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Sunday, 18 January 2009

U.S. Asylum Law Requires Same-Sex Partners to Split Up

A panel of the U.S. Court of Appeals for the 9th Circuit dumped an unwelcome post-Christmas message on a gay Indonesian man, Parulian Hasibuan on December 26, when it rejected his attempt to win the right to stay united in America with his same-sex partner. The unanimous panel ruled in Hasibuan v. Mukasey, 2008 Westlaw 5396467, that Mr. Hasibuan, who had missed the one-year deadline for filing an asylum petition, and who was found not eligible for withholding of removal or protection under the Convention Against Torture, could not argue that his same-sex partner was a "qualifying relative" to attempt to benefit from the protection accorded spouses of U.S. citizens.

The court’s brief memorandum opinion provides few facts, although it is noted in passing that Hasibuan relied on evidence that he had been beaten by his father and suffered two attacks at the hands of others, but the court found that "substantial evidence" (which it did not feel obliged to describe) "supports the BIA’s determination that the beatings by Hasibuan’s father and the two attacks Hasibuan suffered did not rise to the level of past persecution." (The significance of this ruling is that a finding of past persecution would raise a presumption that the petitioner would encounter future persecution if returned to his home county. The lack of such a finding leaves the petitioner with the burden of proving that such persecution would occur.) The court also found that "Hasibuan has not demonstrated a clear probability of future persecution if he returns to Indonesia," or that he would be tortured there, a prerequisite to protection under the CAT.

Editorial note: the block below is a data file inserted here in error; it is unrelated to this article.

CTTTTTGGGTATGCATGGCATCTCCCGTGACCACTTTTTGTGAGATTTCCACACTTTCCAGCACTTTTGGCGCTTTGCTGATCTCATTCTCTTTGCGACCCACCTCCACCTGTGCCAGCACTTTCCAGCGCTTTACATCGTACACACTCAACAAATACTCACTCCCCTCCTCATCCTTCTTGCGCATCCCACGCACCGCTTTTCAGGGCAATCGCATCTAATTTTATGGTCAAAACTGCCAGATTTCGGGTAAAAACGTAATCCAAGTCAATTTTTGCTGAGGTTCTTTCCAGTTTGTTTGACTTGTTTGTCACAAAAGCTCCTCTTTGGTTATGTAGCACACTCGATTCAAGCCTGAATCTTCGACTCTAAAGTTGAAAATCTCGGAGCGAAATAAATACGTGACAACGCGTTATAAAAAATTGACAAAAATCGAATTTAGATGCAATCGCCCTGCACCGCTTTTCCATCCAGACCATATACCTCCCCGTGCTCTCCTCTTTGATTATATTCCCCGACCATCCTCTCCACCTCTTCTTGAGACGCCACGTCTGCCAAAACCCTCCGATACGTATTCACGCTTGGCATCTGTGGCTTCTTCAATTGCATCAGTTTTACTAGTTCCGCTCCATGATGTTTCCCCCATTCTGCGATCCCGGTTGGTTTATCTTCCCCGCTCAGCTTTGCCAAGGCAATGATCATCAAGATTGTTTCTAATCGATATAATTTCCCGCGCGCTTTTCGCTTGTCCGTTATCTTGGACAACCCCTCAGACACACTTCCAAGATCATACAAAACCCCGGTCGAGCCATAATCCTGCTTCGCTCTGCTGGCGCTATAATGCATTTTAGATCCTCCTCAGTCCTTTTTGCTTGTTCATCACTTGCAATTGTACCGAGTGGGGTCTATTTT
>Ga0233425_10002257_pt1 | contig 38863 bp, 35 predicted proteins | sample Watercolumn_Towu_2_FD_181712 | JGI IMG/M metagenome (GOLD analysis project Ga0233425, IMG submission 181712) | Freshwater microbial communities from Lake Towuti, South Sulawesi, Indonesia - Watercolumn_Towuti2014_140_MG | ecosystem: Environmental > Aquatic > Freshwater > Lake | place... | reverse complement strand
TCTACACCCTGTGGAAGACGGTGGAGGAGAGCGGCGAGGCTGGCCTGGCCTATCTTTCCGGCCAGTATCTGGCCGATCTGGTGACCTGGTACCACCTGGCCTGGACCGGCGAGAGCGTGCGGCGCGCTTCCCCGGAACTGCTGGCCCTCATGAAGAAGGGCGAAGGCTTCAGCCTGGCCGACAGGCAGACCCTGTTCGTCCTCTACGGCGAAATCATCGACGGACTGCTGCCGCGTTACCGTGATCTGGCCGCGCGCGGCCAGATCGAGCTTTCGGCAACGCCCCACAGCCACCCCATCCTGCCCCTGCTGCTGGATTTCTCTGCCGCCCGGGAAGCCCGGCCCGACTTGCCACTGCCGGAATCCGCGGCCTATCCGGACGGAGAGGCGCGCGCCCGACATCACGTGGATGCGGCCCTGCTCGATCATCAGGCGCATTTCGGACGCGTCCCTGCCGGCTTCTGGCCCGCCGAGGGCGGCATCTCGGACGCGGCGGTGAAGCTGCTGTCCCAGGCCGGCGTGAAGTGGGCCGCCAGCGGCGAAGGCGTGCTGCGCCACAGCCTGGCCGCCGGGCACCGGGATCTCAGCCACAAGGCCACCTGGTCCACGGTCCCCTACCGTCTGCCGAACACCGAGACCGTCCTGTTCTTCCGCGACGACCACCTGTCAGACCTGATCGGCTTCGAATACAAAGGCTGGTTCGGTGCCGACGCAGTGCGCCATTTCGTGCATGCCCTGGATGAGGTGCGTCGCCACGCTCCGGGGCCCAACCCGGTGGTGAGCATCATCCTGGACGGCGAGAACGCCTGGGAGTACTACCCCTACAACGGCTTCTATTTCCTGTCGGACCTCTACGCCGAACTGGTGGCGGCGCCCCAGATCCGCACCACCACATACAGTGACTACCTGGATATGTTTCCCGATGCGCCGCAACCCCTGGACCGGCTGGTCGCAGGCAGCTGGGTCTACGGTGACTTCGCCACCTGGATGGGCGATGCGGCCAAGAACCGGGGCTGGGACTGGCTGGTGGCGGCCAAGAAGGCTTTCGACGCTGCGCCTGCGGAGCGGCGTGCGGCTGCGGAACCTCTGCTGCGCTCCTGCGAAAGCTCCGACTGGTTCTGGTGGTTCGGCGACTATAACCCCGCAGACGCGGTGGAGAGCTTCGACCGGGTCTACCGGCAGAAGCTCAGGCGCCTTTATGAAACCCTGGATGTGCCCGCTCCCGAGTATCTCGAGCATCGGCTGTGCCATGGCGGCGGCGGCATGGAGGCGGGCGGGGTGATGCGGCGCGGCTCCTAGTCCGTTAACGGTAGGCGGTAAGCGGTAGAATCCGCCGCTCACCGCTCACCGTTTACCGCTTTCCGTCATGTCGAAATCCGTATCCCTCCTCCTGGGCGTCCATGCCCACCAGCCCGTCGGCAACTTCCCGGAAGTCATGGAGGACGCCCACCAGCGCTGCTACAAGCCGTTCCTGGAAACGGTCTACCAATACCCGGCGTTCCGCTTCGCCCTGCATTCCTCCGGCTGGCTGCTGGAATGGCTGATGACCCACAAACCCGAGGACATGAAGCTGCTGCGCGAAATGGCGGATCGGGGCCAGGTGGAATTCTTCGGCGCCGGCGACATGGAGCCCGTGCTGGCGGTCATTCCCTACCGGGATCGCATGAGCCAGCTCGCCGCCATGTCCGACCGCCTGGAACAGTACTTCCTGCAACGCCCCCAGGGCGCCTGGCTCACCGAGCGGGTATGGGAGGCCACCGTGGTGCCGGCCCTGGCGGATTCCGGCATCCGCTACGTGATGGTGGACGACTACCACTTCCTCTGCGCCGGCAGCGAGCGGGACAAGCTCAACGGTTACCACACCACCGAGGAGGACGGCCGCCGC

As to Hasibuan’s attempt to put forth his same-sex relationship as a reason to let him stay in the U.S., the court cited still-prevailing 9th Circuit precedent, Adams v. Howerton, 673 F.2d 1036 (9th Cir. 1982), which held that only parties to heterosexual marriages were "spouses" within the meaning of federal immigration law. The enactment of the Defense of Marriage Act, not mentioned by the court directly, subsequent to Adams, would seem to make that ruling a concrete part of American law.

"Because Hasibuan has not asserted that he and his partner are married under state law," wrote the court, "Hasibuan lacks standing to bring a constitutional challenge to the federal definition of spouse. . . In addition, because Hasibuan does not assert that he attempted to marry his partner, he also lacks standing to challenge California’s marriage laws." Thus, the court rejected Hasibuan’s claim that the refusal to accord him the same rights as a person married to a U.S. citizen was a violation of his own constitutional rights. The clear implication is that if Hasibuan and his partner had married in a jurisdiction affording such a right (such as California between mid-June and November 5), he would at least have standing to challenge DOMA and its effect on immigration law.

There is no indication on the court’s opinion whether Hasibuan was represented by counsel on his appeal.

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